We’ve known that Eli Horowitz is some kind of storytelling genius for a while now—as Miranda July says, “Everyone who knows him thinks of him as their secret weapon”—but we’re glad the secret is finally out (we’ve been trying to tell people for years!) thanks to this terrific profile in Buzzfeed by Anne Helen Petersen.The piece perfectly captures much of what makes us so happy and proud to publish Eli. As Petersen writes, “It sounds hyperbolic, but it’s true: He’s radically rethinking the boundaries of narrative and our expectations for the technology that surrounds us.
Yes, we can confirm: True.
Over the course of the profile, Horowitz opens up to Petersen about his days at McSweeney’s, about the surprise benefits of his carpentry skills and the shortcomings of his homemade dumbwaiter, about the specialness of Sonoma County’s newest socialist restaurant, Russia House Number #1, and about his new book, The Pickle Index, which, she notes, “aims to effectively reconceptualize the book—in its digital and printed forms alike.”
The printed book! That’s where we come in!
We heartily recommend the whole piece to you, not least for the animated GIF of the aforementioned dumbwaiter.
Here they dive into The Pickle Index:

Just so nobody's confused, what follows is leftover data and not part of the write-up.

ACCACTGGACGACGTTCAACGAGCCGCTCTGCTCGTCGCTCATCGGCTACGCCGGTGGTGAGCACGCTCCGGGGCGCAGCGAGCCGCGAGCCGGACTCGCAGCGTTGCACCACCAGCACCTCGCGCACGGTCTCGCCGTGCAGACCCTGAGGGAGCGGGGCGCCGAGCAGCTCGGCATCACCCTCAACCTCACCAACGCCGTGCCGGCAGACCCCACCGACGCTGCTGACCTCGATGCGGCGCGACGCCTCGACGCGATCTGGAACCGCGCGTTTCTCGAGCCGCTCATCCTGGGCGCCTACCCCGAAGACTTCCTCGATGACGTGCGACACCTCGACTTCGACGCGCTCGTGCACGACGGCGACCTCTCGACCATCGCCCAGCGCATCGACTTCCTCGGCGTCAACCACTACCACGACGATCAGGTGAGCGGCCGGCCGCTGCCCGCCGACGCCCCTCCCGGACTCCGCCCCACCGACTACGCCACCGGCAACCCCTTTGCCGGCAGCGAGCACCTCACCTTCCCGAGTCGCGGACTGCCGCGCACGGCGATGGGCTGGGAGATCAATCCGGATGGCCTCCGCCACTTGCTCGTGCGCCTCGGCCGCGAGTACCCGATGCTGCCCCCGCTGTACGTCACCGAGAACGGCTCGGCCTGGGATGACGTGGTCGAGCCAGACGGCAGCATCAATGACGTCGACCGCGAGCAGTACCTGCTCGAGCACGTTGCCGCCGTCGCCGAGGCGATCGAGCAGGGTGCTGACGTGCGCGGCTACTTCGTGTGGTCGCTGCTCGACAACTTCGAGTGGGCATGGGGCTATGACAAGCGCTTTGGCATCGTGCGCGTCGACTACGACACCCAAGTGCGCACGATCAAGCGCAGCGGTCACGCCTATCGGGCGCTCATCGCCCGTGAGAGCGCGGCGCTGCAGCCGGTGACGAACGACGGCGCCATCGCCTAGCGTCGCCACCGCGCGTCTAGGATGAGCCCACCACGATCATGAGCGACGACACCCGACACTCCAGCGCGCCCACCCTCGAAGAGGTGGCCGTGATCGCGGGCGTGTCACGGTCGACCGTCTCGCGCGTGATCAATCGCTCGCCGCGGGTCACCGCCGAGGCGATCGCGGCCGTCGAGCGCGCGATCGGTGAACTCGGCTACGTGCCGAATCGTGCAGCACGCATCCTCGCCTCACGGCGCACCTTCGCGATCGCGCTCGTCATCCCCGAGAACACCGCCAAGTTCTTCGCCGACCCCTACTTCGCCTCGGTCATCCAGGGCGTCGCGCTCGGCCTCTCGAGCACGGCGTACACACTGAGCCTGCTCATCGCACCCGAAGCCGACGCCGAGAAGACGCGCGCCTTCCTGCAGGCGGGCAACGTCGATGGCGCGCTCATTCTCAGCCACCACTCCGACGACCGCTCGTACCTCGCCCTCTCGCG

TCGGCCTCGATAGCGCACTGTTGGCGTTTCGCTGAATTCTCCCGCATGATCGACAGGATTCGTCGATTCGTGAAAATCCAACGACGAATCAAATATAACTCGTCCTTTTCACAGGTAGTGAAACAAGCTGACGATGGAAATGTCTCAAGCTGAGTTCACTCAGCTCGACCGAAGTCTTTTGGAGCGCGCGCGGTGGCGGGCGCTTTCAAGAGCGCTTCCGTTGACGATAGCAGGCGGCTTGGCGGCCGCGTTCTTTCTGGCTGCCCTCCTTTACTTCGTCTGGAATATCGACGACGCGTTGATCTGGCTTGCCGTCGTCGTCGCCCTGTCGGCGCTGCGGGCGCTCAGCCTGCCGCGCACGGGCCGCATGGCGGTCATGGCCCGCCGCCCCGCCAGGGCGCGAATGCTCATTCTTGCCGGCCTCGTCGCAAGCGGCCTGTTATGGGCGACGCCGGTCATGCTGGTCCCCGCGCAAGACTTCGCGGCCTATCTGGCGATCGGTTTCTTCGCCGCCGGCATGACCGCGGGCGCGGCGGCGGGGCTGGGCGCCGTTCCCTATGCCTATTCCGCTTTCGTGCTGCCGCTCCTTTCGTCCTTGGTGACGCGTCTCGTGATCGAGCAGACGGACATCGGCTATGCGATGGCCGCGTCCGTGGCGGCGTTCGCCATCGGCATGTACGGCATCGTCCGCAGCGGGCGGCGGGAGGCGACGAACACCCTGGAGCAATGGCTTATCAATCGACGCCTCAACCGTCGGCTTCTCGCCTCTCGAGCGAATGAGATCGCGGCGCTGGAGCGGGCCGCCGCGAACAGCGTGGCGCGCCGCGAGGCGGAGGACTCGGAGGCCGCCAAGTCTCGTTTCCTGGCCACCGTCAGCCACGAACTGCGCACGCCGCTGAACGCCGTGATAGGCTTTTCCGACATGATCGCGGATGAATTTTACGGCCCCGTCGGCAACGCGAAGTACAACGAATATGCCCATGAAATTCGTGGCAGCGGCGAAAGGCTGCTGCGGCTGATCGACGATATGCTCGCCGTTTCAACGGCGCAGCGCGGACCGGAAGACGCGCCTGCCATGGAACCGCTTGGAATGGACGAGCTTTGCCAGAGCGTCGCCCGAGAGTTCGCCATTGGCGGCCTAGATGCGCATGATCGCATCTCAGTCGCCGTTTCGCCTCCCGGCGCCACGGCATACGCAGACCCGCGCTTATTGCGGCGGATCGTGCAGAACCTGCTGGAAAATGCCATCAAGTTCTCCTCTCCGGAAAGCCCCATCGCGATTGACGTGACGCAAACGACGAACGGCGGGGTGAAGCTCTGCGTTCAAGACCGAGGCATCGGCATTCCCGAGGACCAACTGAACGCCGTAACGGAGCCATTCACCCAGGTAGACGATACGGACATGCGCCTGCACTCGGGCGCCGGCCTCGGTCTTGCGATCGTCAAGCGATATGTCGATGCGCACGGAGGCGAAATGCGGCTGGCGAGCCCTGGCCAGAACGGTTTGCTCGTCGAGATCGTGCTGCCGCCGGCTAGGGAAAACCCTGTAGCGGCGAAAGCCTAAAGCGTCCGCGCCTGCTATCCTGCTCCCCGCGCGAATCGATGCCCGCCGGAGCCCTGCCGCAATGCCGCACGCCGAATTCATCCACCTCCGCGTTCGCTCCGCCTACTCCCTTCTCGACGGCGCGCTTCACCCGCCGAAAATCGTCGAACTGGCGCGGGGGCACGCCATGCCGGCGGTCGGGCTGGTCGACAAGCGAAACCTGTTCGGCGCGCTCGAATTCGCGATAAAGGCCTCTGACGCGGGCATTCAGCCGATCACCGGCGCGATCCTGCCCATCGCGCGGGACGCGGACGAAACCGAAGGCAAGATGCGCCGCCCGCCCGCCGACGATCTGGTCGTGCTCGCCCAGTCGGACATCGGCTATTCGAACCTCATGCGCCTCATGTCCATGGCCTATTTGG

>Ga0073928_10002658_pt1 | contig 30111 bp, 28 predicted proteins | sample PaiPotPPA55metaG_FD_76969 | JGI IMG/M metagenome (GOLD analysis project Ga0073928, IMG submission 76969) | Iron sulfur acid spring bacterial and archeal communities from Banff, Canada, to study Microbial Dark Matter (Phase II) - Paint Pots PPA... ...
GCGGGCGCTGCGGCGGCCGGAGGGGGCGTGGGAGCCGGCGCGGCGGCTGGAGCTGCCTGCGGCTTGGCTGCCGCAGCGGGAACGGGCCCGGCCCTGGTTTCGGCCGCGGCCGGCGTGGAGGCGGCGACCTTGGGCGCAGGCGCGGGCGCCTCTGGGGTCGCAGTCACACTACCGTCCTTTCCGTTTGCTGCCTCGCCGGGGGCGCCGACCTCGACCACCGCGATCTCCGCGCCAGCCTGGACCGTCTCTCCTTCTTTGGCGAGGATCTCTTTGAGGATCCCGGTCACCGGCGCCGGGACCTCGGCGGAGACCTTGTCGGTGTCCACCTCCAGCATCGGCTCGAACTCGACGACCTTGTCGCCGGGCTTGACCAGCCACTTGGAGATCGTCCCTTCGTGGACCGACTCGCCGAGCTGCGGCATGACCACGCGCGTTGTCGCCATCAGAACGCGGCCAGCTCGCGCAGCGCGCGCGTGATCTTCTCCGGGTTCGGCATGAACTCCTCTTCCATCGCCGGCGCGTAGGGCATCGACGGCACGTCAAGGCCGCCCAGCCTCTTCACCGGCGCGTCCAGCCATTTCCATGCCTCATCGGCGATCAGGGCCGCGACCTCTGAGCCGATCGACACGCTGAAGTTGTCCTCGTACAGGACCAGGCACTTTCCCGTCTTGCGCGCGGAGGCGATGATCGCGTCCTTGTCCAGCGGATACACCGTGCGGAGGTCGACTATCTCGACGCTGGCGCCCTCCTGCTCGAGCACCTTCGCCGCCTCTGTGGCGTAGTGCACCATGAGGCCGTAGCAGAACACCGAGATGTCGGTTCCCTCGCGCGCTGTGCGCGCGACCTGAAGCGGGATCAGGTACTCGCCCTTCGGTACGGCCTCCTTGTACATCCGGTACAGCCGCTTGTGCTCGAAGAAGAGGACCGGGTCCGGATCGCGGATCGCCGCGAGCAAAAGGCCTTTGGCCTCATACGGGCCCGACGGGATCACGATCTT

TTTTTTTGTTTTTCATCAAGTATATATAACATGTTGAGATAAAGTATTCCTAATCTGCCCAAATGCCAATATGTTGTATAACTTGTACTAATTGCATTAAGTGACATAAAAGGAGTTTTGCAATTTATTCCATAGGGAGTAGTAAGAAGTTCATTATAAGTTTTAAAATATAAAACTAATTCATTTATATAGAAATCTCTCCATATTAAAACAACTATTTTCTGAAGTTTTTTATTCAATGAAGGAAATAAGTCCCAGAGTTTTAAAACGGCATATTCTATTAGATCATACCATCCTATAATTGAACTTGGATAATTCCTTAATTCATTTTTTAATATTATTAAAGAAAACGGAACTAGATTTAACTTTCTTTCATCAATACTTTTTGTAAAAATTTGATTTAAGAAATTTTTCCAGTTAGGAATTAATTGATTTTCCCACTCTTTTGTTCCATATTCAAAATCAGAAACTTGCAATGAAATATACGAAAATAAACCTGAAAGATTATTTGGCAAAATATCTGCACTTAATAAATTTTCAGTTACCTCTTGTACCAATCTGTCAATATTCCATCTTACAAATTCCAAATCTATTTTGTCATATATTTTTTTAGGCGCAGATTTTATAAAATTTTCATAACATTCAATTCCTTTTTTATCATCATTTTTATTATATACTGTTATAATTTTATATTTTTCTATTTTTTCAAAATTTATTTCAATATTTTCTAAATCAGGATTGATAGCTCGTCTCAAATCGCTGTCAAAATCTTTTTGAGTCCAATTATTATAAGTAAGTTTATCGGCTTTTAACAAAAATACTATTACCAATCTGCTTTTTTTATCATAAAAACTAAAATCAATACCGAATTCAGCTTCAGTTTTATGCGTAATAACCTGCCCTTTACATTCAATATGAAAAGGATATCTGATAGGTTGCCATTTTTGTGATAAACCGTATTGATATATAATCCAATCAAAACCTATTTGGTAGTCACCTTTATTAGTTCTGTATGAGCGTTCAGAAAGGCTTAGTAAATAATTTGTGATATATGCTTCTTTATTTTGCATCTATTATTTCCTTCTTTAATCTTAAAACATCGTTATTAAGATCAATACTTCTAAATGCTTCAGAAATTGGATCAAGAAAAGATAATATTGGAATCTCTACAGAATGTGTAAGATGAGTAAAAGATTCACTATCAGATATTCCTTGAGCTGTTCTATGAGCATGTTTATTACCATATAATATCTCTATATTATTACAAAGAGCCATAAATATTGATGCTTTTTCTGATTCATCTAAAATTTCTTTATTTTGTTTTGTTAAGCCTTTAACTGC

Horowitz applied the same philosophy to his newest work, The Pickle Index, which tells the story of a delightfully unskilled circus troupe against the backdrop of a fascist dystopia, united by a forced devotion to fermented items. “There are all these different ways that you can read that are valid, so I wanted to fully imagine all of those formats. So: the book-iest book I could do, and the app-iest app. Even the paperback, and the Kindle version. They’ll have their own sort of thing, with different reaches and different audiences.” For the hardback version of The Pickle Index, you go back and forth, chapter to chapter, between two beautifully illustrated volumes, each around 100 pages. For the paperback, those chapters are integrated, this time with accompanying woodcut illustrations. And then there’s the app, which releases sections of the narrative over the course of 10 days.
And one final tidbit that’s also not worth keeping secret: “The Silent History, a paperback from 2012, is slated to become AMC’s new prestige drama.” (!!!)
Anyway, just go read the whole piece already.